You’ve heard that old saying that cleaning your house while you have kids is like shoveling while it’s snowing, right? Anyone with kids will tell you this is true. In fact, we used to have a plaque in our home that read, “Excuse the mess, our kids are making memories”. When I was a kid, my mom reserved Saturdays for cleaning—and it was a team sport. She’d pop an 8-track (yes, I just typed 8-track) tape in the stereo and our entire family would jam out to Leo Sayer or Tom Jones as we whistled while we worked. To this day, those songs are stuck in my head—since mom was a move-all-the-furniture-and-sweep-under-it-kind-of-housekeeper, it took several songs before we were done! It was all hands on deck as the mess from the week of school and work chaos disappeared one song at a time.
Recently, a friend a mine asked me what our method was to keep the house clean when our boys were little, since they are now in the midst of lots of kids and lots of stuff. Let’s just say, although my mom taught me well, I am not the housekeeper that she is. But, the method to our madness was “The 15-Minute Clean”. When the clutter become too much, we’d stop everything we were doing and the entire fam would clean like maniacs for 15-minutes. It was just what we needed to bring life back into balance again. With the four of us, I counted that as a full-hour of house cleaning. Sure, the baseboards didn’t get dusted, but the disorder disappeared as we deployed our full family resources all at the same time. So, when our kids moved out, we assumed these 15-minutes clean-ups would be a part of our past. My husband and I even laughed a bit wondering how embarrassing it would be if we had blamed our messy house on the boys all these years, only to find out it was really us. I won’t admit guilt here, but there have been more than a few times that our dryer looked like it was vomiting clothes that had quickly been pulled halfway out, but not folded.
It’s not uncommon for families to deploy all our resources to make something happen. It could be cleaning the house, making a dinner, or pulling off a big party. With a soldier in the family now, deployment has a completely different meaning—one that makes me proud and cry at the same time. I love how Merriam-Webster defines deploy:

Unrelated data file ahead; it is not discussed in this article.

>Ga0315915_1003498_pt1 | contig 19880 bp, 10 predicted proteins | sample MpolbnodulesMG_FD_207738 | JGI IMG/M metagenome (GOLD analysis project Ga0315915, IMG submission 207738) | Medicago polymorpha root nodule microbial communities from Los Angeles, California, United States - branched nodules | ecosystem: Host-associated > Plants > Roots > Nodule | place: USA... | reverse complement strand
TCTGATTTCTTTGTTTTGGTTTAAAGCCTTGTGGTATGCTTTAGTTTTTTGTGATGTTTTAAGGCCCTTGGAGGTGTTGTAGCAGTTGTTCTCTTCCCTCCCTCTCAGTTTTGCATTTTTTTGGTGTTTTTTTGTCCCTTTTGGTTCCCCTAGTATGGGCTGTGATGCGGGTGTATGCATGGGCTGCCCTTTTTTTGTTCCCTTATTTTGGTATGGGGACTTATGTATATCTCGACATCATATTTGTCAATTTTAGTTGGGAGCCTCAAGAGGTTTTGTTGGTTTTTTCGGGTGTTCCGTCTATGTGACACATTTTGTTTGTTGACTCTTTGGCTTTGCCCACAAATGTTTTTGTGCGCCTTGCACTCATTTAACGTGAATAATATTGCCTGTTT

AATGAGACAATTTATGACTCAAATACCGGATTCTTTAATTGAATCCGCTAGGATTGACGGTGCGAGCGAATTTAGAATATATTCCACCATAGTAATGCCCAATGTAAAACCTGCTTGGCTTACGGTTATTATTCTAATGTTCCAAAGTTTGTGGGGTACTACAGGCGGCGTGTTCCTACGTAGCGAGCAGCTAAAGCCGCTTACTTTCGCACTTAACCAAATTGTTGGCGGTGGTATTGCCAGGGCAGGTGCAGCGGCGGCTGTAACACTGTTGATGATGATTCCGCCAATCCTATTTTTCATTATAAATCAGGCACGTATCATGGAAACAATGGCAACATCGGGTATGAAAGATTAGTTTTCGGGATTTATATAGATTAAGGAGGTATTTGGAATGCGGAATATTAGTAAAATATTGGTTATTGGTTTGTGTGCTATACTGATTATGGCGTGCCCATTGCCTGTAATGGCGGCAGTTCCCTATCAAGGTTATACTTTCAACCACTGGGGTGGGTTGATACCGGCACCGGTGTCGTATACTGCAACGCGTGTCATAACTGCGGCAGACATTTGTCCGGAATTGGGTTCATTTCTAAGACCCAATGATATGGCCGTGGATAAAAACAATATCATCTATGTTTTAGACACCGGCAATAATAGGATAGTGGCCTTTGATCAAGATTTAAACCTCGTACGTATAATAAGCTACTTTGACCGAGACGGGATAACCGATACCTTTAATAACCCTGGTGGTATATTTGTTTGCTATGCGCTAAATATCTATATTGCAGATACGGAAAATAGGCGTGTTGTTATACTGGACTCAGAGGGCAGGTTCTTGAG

Definition of deploy
1 To place in battle formation or appropriate positions
2 To spread out, utilize, or arrange for a deliberate purpose
Of course, it lists the obvious definition; the one that apparently causes my allergies to act up. But, it’s the second definition that caught my attention today: to spread out, utilize, arrange for a deliberate purpose.
That’s really what a community foundation does. We have nearly 400 charitable funds spread out over a variety of amazing causes. We make grants every week from these funds, so grantees can utilize the donations to serve people and further their missions. This is important to note since our donors are extremely deliberate about what causes they love and what purposes they’d like to fund. Essentially, the Foundation is deploying our financial resources out into the community. Like the Army, our deployments have to be well thought out, intentional, and with an end goal in mind. It’s work we are all proud to do daily for the betterment of Grant County.
In addition to deploying dollars strategically, we have also been a part of many exciting developments in Grant County where our greatest asset, our people, have been mobilizing like we’re on a mission. And, we are. We have been coordinating our efforts, communicating our plans, and cultivating our relationships. While we hone our strategy, we’re strengthening our culture. This is of paramount importance since a positive culture is never an accident. If Peter Drucker is right, and I think he is, then “culture eats strategy for breakfast”. Now, strategy is nice, don’t get me wrong—but, strategy is textbook. Sure, it takes brains and bravado, but every community has those two ingredients. They don’t all have a quality culture. Culture. Culture is a different animal. It’s much harder to develop a healthy, vibrant culture. But, if you have one, or are building toward one, it’s nearly impossible to beat. And if you can combine a steadfast strategy with a constructive culture, the opportunities that await are only limited by your creativity.
It’s common sense. We all know this. We learned it back when we were listening to Leo Sayer, Michael Jackson, Hank Williams, Jr., or Taylor Swift while we mowed, mopped, made beds, and mated socks. We deployed our resources and got things done. You might even be laughing a bit, wondering how embarrassing it would be if you had blamed our community challenges on others all these years, only to find out you were at fault, too. And, if it were only about strategy, that theory might just work. But, it’s about more than that—it’s about culture. Our collective culture. Fraternities and sororities know this. The Pacers and the Colts know this. And, yes, the military knows this—they know it well. Good strategy takes us from 8-track tapes to Spotify playlists. Good culture is the music itself.